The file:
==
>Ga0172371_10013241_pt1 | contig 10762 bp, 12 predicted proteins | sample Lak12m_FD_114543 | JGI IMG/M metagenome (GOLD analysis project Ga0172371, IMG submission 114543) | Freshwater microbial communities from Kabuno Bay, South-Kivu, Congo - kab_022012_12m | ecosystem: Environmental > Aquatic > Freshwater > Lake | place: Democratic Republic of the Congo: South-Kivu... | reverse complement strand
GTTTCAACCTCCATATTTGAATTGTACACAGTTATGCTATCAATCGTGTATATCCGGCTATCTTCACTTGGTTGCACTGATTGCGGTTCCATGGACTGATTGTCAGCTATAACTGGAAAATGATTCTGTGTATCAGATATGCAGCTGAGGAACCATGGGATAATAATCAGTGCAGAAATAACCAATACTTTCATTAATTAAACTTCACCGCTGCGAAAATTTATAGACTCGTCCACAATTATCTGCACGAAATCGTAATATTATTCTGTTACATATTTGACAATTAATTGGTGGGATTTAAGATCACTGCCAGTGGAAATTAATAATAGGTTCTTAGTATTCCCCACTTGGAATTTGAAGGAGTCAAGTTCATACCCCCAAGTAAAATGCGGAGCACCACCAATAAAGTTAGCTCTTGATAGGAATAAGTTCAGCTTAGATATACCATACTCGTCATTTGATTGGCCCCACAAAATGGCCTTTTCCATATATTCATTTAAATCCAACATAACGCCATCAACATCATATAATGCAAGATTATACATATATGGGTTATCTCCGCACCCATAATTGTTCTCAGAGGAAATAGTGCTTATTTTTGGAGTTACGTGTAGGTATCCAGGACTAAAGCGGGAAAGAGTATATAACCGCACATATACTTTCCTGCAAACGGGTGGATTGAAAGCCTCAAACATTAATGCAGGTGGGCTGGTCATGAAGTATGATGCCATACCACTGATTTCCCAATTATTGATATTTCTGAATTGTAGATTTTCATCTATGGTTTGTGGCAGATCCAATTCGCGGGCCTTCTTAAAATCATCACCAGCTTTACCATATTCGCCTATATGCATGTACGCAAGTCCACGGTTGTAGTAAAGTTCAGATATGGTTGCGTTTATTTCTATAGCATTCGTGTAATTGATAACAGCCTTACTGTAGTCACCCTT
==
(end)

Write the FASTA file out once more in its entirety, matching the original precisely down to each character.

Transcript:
>Ga0172371_10013241_pt1 | contig 10762 bp, 12 predicted proteins | sample Lak12m_FD_114543 | JGI IMG/M metagenome (GOLD analysis project Ga0172371, IMG submission 114543) | Freshwater microbial communities from Kabuno Bay, South-Kivu, Congo - kab_022012_12m | ecosystem: Environmental > Aquatic > Freshwater > Lake | place: Democratic Republic of the Congo: South-Kivu... | reverse complement strand
GTTTCAACCTCCATATTTGAATTGTACACAGTTATGCTATCAATCGTGTATATCCGGCTATCTTCACTTGGTTGCACTGATTGCGGTTCCATGGACTGATTGTCAGCTATAACTGGAAAATGATTCTGTGTATCAGATATGCAGCTGAGGAACCATGGGATAATAATCAGTGCAGAAATAACCAATACTTTCATTAATTAAACTTCACCGCTGCGAAAATTTATAGACTCGTCCACAATTATCTGCACGAAATCGTAATATTATTCTGTTACATATTTGACAATTAATTGGTGGGATTTAAGATCACTGCCAGTGGAAATTAATAATAGGTTCTTAGTATTCCCCACTTGGAATTTGAAGGAGTCAAGTTCATACCCCCAAGTAAAATGCGGAGCACCACCAATAAAGTTAGCTCTTGATAGGAATAAGTTCAGCTTAGATATACCATACTCGTCATTTGATTGGCCCCACAAAATGGCCTTTTCCATATATTCATTTAAATCCAACATAACGCCATCAACATCATATAATGCAAGATTATACATATATGGGTTATCTCCGCACCCATAATTGTTCTCAGAGGAAATAGTGCTTATTTTTGGAGTTACGTGTAGGTATCCAGGACTAAAGCGGGAAAGAGTATATAACCGCACATATACTTTCCTGCAAACGGGTGGATTGAAAGCCTCAAACATTAATGCAGGTGGGCTGGTCATGAAGTATGATGCCATACCACTGATTTCCCAATTATTGATATTTCTGAATTGTAGATTTTCATCTATGGTTTGTGGCAGATCCAATTCGCGGGCCTTCTTAAAATCATCACCAGCTTTACCATATTCGCCTATATGCATGTACGCAAGTCCACGGTTGTAGTAAAGTTCAGATATGGTTGCGTTTATTTCTATAGCATTCGTGTAATTGATAACAGCCTTACTGTAGTCACCCTT